Q: What do you think was the biggest platform news for the week of April 27 in terms of having the biggest immediate impact for mobile marketers?
TE: The biggest immediate impact is the Google and Twitter DoubleClick partnership. This move will further align the two and allow marketers to expand measurement and attribution across campaigns. The fact that Twitter inventory will also be available through DoubleClick Bid Manager is also appealing.

Q: Which news can they take a wait and see approach to?
TE: Facebook integrating video calling into messenger is another step towards a truly enhanced messaging experience. By launching messenger as a platform as well as a beta program tied to customer service, Facebook is looking to create a new avenue for 1:1 commerce. It will be a wait and see approach for now but the more traction and engagement they can drive through messenger the higher the probability it will create new opportunities for marketers.

Q: What steps should marketers be taking in the near term to address these developments?
TE: It is important to continually monitor platform announcements and new strategic partnerships. As the platforms shift, we must look to create new use cases or adjust existing frameworks and attribution models to continue to create value and extend our marketing partners mobile investments.

Brands Targeting Audiences Like Never Before

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Tom Edwards, EVP of Strategy & Innovation, talked about brands targeting audiences and how they’re utilizing traditional and non-traditional digital marketing to expand their reach.

Q: To what extent is more specific targeting/buying of audiences growing? If it is growing, why is this happening now?

TE: With the proliferation of device types of all makes and models and the non-linear path to purchase, the industry has shifted towards models and solutions that can create relevant and authentic connections with consumers through our media targeting.

There has been a shift towards personalized creative that appeals to specific segments. This means that data that allows for a higher probability of impacting intent is needed in addition to personalized creative.

This extends well beyond traditional digital. Mobile is key to delivering contextual messaging be it tied to location or sensors. Aligning location, transaction, online behavior and aggregating through an identity management platform that is tied to cross screen networks all while mapping attribution is the ideal that a number of ad providers are moving towards in addition to programmatic platforms.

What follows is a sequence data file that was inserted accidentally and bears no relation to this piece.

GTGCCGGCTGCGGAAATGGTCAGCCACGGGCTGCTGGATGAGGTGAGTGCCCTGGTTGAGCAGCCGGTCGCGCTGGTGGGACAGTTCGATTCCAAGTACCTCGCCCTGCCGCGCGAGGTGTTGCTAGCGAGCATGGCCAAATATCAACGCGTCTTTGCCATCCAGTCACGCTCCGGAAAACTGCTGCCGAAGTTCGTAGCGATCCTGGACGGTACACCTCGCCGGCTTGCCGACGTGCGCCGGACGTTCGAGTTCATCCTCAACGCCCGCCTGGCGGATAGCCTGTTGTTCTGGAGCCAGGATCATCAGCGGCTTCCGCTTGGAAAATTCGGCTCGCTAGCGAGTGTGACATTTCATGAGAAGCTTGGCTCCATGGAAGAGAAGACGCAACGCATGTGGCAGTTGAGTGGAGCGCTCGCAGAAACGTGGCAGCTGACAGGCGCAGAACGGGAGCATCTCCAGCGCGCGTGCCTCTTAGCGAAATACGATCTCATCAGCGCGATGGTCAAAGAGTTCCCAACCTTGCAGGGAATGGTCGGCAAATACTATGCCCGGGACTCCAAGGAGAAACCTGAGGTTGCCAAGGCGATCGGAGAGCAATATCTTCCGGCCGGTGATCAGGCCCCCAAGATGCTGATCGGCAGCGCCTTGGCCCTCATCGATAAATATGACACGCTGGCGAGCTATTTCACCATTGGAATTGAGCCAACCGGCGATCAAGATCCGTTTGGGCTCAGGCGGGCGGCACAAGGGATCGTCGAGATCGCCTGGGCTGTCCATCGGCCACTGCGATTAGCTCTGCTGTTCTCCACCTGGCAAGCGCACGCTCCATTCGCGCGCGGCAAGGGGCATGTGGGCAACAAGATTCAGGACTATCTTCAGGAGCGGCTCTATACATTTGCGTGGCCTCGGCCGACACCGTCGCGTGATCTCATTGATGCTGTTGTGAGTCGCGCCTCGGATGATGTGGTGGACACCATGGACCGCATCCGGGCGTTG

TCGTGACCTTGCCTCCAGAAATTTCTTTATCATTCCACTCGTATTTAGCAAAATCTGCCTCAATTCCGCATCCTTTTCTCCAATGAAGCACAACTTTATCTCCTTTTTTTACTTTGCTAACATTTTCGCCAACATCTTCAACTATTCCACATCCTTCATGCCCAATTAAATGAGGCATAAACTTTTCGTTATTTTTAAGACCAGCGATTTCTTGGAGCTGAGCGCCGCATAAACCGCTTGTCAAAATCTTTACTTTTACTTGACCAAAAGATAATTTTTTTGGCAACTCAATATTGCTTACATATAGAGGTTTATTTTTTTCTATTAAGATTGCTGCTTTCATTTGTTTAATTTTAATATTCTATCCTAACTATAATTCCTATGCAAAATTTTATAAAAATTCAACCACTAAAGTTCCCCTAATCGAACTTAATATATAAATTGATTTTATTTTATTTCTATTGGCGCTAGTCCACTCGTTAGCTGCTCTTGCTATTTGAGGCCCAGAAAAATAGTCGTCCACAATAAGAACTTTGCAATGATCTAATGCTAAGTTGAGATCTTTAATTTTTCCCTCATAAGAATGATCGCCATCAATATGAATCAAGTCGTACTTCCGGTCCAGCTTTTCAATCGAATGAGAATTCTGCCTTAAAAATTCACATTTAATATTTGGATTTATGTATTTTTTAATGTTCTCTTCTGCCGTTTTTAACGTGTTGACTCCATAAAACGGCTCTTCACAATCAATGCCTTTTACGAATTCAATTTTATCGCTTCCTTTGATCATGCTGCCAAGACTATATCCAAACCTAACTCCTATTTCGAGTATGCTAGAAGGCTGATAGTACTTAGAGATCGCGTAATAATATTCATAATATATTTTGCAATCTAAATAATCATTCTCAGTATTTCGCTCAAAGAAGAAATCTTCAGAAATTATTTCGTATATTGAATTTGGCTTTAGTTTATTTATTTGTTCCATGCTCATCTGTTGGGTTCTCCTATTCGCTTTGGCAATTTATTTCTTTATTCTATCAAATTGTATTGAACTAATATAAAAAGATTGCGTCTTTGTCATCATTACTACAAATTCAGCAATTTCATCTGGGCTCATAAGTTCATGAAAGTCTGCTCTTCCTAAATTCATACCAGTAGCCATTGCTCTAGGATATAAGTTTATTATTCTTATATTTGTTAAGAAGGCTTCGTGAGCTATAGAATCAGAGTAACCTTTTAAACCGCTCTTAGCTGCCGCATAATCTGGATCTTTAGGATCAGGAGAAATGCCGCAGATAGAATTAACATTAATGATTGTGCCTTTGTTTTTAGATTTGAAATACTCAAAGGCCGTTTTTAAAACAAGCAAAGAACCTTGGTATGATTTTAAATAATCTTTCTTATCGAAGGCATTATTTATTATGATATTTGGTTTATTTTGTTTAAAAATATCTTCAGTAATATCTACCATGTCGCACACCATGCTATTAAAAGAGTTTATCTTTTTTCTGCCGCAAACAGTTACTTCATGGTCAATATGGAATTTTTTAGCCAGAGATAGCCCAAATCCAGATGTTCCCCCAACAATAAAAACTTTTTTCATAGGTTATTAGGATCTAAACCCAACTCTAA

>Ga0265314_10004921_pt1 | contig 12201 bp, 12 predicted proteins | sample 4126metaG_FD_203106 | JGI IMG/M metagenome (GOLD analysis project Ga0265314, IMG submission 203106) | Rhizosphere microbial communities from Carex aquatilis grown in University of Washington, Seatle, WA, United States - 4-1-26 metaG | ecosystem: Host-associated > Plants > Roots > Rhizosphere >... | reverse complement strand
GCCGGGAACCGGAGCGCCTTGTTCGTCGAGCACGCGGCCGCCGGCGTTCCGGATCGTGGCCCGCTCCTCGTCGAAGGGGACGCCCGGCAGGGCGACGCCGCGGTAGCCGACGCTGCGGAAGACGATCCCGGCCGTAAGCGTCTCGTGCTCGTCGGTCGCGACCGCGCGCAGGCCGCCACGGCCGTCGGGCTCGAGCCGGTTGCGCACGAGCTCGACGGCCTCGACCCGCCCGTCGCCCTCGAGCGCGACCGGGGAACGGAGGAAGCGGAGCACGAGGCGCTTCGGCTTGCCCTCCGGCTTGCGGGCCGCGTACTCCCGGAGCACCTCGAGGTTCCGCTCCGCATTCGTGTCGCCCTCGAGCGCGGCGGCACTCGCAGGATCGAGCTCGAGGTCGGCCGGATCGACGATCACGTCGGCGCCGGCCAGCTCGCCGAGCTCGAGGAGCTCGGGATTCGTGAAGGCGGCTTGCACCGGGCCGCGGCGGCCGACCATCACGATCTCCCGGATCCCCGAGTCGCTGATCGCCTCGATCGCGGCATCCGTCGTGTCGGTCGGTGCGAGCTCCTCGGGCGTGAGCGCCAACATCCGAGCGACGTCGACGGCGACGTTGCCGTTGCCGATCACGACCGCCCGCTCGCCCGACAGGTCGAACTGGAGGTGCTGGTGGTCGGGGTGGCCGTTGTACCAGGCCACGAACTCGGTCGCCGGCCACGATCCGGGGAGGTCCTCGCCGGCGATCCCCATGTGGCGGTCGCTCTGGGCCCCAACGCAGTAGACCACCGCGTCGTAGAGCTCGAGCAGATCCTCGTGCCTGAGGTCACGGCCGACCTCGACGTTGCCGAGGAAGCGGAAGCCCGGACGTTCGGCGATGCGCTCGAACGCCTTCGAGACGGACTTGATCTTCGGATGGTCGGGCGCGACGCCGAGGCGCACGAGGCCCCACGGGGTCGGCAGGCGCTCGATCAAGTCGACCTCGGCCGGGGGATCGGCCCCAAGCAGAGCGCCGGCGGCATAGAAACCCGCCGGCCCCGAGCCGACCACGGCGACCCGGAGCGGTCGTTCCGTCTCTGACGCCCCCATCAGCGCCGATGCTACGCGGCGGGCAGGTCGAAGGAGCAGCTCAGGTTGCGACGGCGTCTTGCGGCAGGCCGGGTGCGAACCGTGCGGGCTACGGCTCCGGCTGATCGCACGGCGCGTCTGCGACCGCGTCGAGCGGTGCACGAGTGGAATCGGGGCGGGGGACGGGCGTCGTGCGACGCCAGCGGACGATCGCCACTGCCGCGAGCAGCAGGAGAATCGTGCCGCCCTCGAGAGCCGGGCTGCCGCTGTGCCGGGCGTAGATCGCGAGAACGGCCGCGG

Q: What are some specific examples of how brands are tapping new tools and services to reach specific groups of individuals/audiences? 

TE: A number of our clients are testing various tools. Everything from custom audience segments, leveraging identity management and media execution platforms and a heavy focus on optimization through data analytics. We are also exploring programmatic creative where we create assets per audience segment and dynamically generate personalized native advertisement to in store partnerships with providers like EyeQ, who provide facial recognition technology that can serve personalized content.

Other examples are similar to EA’s Madden 15 campaign. They partnered closely with Facebook and created 32 separate instances of creative based on NFL fan affinity and delivered personalized creative to further connect with fans.

Q: What are the challenges for brands in doing this on mobile? What things should brands keep in mind in pursuing hyper-targeting of individuals?

TE: There are many challenges as ad providers align their offerings to create the most value for agencies and brands. Identity management, mapping transaction and behaviors, incorporating location all while trying to deliver the most relevant creative is a challenge. The other point to consider is how real 1:1 at scale is. The key is to identify and segment the target audience, create viable look-a-like clusters and test, test, test to see what truly resonates and continually optimize.

It is also important to understand the distribution channels. There is a difference between highly targeted platforms such as Facebook and opt-in platforms such as Buzzfeed and SnapChat and how you structure your programs.

It is also important to know which media channels can drive results for the business as each can play a different role across awareness, intent and conversion. Understanding the channel mapped to the goal in addition to aligning behaviors and creative that is relevant and contextual is key.